United States | 2017 | 89 min | English | Jeremy S. Levine, Landon Van Soest
Review: Glenn Blomfield
This is an excellent and highly emotive documentary film. For Ahkeem follows the life of a Black American seventeen-year-old girl, in St Loui Missouri, a city which has the highest level of school suspension and expelled students in the USA.
Beginning one year before the fatal police shooting of a Black teenager in nearby Ferguson, Missouri, For Ahkeem is the coming-of-age story of Daje Shelton.
The film’s outlining theme kicks off in a court of law, the seventeen-year-old finds herself facing the Judge with her Mum, she is being suspended from school for bad behaviour.
The Judge hits the jugular, sharing about making “Decisions for your life”. At this poignant moment, she is now in the state hands, as the viewer we watch and hope that she must find for herself what choices will be made in her life, and what direction her life will take.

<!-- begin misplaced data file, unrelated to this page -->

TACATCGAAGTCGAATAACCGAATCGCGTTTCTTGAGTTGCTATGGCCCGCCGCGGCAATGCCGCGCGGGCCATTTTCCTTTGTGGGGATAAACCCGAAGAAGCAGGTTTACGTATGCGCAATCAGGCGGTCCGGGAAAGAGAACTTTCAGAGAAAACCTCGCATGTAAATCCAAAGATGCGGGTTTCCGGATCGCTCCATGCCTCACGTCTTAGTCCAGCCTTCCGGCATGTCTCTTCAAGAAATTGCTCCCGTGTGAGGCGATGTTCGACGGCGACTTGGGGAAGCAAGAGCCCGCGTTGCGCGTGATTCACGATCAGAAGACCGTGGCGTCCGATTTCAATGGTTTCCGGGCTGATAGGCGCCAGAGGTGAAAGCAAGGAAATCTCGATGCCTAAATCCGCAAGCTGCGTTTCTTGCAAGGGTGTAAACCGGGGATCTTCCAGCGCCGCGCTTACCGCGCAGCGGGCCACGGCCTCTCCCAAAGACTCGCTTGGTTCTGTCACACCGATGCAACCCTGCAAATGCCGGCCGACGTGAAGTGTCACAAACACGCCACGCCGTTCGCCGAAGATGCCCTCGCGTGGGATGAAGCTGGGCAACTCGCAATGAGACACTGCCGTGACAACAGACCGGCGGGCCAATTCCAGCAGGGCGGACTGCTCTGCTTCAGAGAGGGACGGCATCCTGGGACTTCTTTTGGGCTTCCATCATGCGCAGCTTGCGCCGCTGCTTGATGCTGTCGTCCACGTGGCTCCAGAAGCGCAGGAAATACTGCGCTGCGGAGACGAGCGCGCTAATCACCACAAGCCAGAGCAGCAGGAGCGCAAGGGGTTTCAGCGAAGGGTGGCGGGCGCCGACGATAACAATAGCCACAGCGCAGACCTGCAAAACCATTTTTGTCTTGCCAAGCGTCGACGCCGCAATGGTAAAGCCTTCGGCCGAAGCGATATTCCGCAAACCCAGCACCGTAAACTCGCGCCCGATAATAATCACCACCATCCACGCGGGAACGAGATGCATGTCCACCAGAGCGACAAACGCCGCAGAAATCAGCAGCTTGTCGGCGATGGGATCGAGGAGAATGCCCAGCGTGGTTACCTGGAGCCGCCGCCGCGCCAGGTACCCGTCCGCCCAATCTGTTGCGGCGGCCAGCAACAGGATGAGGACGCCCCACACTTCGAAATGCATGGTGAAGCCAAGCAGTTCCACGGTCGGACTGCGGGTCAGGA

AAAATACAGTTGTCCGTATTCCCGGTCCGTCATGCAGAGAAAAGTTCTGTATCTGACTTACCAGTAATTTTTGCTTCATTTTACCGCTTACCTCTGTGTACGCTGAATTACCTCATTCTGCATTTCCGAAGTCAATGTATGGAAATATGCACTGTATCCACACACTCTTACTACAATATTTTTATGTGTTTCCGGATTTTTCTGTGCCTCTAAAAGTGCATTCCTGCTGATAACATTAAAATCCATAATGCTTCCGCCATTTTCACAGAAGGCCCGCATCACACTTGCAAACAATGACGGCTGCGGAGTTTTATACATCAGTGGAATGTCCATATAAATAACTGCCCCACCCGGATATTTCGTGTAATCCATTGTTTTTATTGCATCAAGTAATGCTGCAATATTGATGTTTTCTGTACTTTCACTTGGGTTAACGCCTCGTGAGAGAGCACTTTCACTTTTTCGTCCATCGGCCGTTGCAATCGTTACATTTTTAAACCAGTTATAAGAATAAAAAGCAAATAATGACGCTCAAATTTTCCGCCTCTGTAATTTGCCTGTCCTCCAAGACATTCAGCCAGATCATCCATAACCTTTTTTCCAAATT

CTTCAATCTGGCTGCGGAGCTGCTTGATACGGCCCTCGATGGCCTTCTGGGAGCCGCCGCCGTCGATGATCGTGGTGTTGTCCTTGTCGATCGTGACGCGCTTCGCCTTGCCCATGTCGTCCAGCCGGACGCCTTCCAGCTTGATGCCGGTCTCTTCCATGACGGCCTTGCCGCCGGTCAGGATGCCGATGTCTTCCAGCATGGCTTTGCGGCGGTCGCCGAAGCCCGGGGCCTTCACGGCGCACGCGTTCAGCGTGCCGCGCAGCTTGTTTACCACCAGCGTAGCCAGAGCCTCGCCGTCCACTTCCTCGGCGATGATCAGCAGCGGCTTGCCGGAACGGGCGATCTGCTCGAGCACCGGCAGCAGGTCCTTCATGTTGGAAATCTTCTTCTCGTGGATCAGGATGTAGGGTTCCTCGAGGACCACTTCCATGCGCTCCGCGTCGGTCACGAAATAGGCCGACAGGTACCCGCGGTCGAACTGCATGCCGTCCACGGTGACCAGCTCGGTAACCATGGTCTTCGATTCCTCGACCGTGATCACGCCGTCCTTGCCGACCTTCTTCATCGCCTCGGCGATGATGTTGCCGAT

She is sent to a court-supervised Innovative Concept Academy, which offers her one last chance to earn a diploma. She is now in the state system, a special school for those needing decisions made for them.
The film earnestly follows the journey of Daje, as a young black women battles coming of age into adulthood, her plight living within a ‘system’ riddled with consequences, that appears to fail others like her.
Questions arise of ‘future dreams’ and ‘getting out’ of the neighbourhood in search of a better life. watching the documentary, we see her face challenges, frustrations, and missed opportunities – asking ourselves the question, “Why?”.
I feel this an important film, not only for Americans but for everyone. For Ahkeem is a film that shows the reality of the ongoing situation in impoverished communities, it strikes the heart evoking the questions that must be asked.
For Ahkeem highlights the important work people are doing in our communities, the plight and frustrations of black American teens graphically portrayed.
I fully recommend this film. We all have decisions in life, but who is going to be making them for us?
As a seventeen-year-old mother explains to her daughter, “You can be whatever you wanna be”, from watching this film I’m thinking, “but how?”.
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